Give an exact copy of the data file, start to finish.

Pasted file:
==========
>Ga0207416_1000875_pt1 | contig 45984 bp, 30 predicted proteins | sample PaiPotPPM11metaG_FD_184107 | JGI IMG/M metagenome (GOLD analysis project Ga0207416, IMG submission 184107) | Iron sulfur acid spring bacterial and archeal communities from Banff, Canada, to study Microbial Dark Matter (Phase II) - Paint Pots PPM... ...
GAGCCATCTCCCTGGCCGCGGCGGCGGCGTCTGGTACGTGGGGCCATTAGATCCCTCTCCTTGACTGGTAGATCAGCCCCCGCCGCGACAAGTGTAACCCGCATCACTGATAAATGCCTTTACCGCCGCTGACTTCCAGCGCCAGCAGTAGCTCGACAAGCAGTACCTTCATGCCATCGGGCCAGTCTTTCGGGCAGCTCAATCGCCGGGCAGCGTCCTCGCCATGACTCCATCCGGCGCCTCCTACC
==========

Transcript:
>Ga0207416_1000875_pt1 | contig 45984 bp, 30 predicted proteins | sample PaiPotPPM11metaG_FD_184107 | JGI IMG/M metagenome (GOLD analysis project Ga0207416, IMG submission 184107) | Iron sulfur acid spring bacterial and archeal communities from Banff, Canada, to study Microbial Dark Matter (Phase II) - Paint Pots PPM... ...
GAGCCATCTCCCTGGCCGCGGCGGCGGCGTCTGGTACGTGGGGCCATTAGATCCCTCTCCTTGACTGGTAGATCAGCCCCCGCCGCGACAAGTGTAACCCGCATCACTGATAAATGCCTTTACCGCCGCTGACTTCCAGCGCCAGCAGTAGCTCGACAAGCAGTACCTTCATGCCATCGGGCCAGTCTTTCGGGCAGCTCAATCGCCGGGCAGCGTCCTCGCCATGACTCCATCCGGCGCCTCCTACC